Hokan language family
Hokan language family The Hokan language family is a hypothetical grouping of a dozen small language families spoken in California and Mexico. In nearly a century since Edward Sapir first proposed the "Hokan" hypothesis, little additional evidence has been found that these families were related to each other. Although some Hokan families may indeed be related, especially in northern California, few linguists today expect Hokan as a whole to prove to be valid, and the term is often used as a convenient label to simplify one of the most linguistically diverse areas of the world. The name Hokan is loosely based on the word for "two" in the various Hokan languages.Geographic distribution of the Hokan languages suggests that they became separated around the great central valley of California by the influx of later-arriving Penutian and other peoples; archaeological evidence for this is summarized in Chase-Dunn & Mann (1998). These languages are spoken by Native American communities around and east of Mount Shasta, others near Lake Tahoe, the Pomo on the California coast, and the Yuman peoples along the lower Colorado River. Some linguists also include Chumash, between San Francisco and Los Angeles, and other families, but the evidence is insubstantial, and most now restrict Hokan to 23 to 28 languages. A relationship between Salinan and Seri was proposed by Edward Sapir at a time when the information about Seri was very scanty and when hypotheses about genetic relationships were being proposed on the basis of such. Bright provided a small amount of data which might have been developed as supporting evidence, but never was. The relationship is now considered doubtful and is certainly not at the level of a close-knit linguistic family. M. Langdon (1974) only reported the proposal in her historical review, and suggested instead (in a short paragraph) that perhaps a relationship between Seri and some other languages (Chumash, and Chontal of Oaxaca) might be possible. Both Seri and Salinan are currently considered language isolates since evidence relating them to the putative Hokan family has not been systematically or convincingly presented. The inclusion of the Tequistlatecan languages has also not received much support. The Chumash languages were also once included, but that position has been almost universally abandoned.Hokan peoples left rock carvings, which we now refer to as petroglyphs, and can be construed as some of the earliest "written language" from the western part of North America. Although all of the symbols are not clearly translated, it is clear that considerable thought and effort went into the production of these carvings. Language Family Trees Hokan Hokan (23) Esselen-Yuman (10) Esselen (1) Esselen (United States) Yuman (9) Cochimi (1) Cochimi (Mexico) Delta-Californian (2) Cocopa (Mexico) Kumiai (Mexico) Kiliwa (1) Kiliwa (Mexico) Pai (1) Paipai (Mexico) River Yuman (3) Maricopa (United States) Mohave (United States) Quechan (United States) Upland Yuman (1) Havasupai-Walapai-Yavapai (United States) Northern (12) Karok-Shasta (4) Shasta-Palaihnihan (3) Palaihnihan (2) Shastan (1) Karok (United States) Pomo (7) Russian River and Eastern (6) Eastern (1) Russian River (5) Southeastern (1) Pomo, Southeastern (United States) Chimariko (United States) Washo (1) Washo (United States)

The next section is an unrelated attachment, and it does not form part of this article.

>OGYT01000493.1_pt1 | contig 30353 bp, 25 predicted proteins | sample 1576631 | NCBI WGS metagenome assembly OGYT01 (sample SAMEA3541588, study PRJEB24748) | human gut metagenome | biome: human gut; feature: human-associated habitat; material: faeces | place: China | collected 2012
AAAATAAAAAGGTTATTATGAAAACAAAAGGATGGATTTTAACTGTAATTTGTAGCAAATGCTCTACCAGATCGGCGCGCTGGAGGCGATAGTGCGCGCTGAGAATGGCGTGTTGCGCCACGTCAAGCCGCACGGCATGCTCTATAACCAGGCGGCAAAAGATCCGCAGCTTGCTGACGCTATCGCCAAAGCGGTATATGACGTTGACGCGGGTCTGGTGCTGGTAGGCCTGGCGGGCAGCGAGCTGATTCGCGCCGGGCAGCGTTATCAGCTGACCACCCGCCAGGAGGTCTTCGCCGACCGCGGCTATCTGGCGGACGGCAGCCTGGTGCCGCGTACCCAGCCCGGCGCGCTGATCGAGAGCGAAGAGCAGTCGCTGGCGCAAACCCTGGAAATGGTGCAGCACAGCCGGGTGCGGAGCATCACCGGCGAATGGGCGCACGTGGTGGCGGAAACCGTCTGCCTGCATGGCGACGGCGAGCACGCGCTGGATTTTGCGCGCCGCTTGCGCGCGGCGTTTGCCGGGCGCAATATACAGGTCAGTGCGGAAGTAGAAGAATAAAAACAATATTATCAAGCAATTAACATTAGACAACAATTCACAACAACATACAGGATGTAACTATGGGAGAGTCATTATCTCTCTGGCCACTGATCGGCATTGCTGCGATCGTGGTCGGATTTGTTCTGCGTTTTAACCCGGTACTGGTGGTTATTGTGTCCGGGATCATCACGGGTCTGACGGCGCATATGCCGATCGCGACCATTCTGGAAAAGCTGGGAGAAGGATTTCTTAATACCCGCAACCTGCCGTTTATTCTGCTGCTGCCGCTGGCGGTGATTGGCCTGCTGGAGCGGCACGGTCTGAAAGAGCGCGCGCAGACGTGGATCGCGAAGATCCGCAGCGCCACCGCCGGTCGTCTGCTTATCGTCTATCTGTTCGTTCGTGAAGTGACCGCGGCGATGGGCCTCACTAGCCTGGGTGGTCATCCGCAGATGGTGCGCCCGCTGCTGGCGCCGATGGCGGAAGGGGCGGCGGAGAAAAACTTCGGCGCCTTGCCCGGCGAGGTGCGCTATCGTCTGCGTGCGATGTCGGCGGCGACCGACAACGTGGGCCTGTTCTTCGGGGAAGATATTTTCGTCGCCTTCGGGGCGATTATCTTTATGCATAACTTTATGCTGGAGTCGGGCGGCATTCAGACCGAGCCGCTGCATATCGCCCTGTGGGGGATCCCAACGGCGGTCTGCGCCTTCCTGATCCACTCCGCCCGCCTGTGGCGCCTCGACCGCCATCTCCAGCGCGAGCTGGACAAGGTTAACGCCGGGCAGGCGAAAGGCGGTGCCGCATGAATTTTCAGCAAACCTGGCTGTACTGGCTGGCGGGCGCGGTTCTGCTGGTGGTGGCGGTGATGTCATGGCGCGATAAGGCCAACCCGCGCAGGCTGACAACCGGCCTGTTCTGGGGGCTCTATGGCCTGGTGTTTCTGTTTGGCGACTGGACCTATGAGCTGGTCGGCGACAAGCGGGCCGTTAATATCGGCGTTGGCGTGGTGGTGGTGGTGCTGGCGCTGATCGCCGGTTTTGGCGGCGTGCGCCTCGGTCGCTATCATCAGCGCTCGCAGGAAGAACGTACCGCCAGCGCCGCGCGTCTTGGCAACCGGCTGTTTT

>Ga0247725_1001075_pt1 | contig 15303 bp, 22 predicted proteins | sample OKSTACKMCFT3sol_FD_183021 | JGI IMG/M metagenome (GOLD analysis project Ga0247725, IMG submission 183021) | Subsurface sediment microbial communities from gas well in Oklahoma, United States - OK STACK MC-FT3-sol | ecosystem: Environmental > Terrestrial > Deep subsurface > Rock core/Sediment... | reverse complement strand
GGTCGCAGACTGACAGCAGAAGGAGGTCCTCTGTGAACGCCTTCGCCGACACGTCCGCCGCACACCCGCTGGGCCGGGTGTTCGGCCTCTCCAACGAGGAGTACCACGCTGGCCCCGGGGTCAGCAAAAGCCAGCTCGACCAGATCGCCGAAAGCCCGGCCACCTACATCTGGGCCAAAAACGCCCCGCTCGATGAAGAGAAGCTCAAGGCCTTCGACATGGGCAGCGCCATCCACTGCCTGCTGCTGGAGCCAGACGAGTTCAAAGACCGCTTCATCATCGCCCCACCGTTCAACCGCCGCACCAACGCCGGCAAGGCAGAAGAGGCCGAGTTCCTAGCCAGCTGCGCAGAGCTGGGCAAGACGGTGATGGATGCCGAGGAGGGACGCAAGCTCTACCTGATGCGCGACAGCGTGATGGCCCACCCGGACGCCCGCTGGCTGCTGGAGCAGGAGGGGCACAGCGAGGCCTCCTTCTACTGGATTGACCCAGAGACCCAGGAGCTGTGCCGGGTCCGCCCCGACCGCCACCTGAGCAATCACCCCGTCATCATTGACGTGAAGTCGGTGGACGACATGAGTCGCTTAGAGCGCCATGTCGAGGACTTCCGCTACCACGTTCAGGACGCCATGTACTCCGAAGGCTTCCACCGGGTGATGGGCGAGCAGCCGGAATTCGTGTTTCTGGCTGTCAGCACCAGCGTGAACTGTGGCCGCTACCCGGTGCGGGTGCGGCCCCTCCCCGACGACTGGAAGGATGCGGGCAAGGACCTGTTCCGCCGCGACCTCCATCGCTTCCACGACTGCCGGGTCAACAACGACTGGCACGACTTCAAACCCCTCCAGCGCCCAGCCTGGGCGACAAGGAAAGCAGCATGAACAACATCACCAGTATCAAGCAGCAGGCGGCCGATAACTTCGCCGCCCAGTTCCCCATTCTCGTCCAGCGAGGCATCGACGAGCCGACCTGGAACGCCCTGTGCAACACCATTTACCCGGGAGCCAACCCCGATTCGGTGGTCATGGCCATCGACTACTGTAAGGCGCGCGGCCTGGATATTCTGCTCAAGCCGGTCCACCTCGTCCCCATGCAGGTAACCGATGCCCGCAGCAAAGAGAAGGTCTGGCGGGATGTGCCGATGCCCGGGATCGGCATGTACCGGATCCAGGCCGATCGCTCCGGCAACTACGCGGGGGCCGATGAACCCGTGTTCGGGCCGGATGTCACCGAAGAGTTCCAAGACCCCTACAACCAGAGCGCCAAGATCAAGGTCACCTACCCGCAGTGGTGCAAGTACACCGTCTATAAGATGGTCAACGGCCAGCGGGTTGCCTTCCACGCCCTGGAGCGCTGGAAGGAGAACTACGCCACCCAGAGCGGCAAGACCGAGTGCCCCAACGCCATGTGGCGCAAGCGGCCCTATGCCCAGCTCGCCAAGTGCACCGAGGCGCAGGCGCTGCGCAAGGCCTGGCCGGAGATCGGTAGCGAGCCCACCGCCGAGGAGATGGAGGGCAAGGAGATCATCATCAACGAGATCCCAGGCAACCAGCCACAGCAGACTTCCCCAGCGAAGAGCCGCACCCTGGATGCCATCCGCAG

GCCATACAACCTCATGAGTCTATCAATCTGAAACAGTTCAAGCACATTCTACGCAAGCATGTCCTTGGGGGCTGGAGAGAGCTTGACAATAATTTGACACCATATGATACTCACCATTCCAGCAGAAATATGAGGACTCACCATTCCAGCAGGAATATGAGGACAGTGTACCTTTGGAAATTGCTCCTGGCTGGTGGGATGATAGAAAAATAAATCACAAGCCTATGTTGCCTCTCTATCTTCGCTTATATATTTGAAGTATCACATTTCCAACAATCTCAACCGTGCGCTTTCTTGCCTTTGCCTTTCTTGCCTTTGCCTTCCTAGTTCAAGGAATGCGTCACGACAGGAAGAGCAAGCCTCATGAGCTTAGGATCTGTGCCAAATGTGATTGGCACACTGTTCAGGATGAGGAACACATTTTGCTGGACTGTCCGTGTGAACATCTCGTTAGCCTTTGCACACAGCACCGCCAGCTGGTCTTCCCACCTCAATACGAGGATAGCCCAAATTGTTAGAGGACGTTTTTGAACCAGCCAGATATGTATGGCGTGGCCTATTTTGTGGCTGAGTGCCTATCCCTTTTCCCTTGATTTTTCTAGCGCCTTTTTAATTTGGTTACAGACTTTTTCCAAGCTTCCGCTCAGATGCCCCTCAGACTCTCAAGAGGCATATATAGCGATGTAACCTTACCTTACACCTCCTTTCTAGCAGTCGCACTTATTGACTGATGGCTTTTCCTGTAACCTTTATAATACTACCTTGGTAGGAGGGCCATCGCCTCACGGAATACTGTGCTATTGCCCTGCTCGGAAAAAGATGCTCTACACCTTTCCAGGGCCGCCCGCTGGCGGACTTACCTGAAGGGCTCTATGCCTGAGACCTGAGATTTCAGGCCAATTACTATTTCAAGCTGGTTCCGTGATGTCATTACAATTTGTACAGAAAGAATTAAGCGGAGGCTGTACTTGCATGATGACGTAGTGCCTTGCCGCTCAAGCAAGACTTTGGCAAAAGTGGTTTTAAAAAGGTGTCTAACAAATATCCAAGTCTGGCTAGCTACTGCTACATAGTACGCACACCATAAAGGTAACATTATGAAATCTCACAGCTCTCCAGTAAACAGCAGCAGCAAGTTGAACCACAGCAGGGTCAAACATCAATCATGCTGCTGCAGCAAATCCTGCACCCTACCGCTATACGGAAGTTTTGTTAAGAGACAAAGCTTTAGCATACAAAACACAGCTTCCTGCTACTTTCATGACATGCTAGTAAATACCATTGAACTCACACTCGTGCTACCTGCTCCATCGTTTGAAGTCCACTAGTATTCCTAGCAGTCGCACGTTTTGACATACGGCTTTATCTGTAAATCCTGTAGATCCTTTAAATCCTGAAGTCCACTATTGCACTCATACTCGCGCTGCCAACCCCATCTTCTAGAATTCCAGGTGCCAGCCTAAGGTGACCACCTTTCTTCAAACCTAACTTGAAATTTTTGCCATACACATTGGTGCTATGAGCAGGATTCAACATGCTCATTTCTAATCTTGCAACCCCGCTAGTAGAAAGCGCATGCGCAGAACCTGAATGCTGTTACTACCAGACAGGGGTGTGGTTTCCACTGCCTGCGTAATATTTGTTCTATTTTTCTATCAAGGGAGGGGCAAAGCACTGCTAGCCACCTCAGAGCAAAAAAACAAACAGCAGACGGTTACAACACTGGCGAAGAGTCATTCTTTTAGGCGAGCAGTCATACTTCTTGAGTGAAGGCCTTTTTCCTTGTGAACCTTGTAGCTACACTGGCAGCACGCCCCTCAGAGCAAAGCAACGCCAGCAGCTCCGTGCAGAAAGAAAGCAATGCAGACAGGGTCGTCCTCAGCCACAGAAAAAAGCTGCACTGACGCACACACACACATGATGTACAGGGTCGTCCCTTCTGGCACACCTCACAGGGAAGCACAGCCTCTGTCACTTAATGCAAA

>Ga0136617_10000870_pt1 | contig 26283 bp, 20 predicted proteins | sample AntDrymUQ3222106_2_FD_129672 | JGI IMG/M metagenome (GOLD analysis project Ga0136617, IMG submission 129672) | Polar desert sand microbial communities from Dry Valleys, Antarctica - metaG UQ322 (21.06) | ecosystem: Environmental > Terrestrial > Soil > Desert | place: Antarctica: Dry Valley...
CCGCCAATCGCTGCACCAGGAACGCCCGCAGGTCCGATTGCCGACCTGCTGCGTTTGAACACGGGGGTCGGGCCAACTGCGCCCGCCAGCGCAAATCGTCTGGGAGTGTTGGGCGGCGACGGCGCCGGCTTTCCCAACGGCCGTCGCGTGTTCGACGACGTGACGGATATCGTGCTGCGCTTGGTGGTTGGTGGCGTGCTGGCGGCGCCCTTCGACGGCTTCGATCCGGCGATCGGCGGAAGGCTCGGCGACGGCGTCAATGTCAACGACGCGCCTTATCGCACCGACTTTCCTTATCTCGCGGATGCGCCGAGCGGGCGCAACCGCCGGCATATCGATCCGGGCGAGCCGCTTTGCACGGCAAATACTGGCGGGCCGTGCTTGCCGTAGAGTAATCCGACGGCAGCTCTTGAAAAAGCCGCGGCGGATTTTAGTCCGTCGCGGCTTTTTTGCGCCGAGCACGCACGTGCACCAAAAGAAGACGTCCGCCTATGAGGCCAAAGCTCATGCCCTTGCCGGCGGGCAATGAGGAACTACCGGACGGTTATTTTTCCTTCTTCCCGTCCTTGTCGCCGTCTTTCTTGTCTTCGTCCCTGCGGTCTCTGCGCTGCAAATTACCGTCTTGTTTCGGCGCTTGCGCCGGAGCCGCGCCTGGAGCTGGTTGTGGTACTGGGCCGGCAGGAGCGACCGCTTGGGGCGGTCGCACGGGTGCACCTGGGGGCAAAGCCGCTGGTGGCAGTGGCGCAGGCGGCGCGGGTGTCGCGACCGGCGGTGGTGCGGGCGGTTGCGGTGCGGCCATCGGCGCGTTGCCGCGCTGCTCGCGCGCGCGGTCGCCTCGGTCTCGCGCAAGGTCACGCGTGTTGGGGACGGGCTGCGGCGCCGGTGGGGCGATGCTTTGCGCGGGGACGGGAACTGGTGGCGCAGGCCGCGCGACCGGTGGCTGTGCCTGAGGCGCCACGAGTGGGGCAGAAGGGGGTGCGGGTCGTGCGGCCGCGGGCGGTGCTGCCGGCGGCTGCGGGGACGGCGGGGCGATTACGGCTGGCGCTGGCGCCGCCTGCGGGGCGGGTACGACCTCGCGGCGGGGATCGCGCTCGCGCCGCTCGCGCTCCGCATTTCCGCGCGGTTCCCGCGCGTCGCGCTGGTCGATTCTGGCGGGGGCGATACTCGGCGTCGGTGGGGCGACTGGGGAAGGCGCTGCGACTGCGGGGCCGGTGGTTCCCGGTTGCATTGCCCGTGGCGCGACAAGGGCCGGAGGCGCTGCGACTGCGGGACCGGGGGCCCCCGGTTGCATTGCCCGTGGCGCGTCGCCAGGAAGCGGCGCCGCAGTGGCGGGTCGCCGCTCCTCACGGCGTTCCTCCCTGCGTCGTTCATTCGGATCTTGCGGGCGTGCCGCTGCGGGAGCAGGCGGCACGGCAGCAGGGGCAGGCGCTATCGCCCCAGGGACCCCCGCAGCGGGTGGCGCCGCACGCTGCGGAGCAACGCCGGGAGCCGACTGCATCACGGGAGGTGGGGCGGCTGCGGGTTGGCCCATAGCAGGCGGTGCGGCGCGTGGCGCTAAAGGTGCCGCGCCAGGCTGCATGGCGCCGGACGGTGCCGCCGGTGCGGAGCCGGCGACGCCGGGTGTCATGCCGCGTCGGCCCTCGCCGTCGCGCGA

The Achomawi Indians were originally classed with the Atsugewi as one stock under the name Palaihnihan, the Achomawan stock of Merriam (1926), and this in turn constitutes the eastern branch of the Shastan stock, which in turn is now placed under the widely spread Hokan family.
With the Achomawi, the Atsugewi constituted the Palaihnihan or eastern group of the Shastan stock, more recently placed by Dixon and Kroeber (1919) in the Hokan family.
Originally considered a distinct stock, the Chimariko are now classed in the Hokan linguistic family.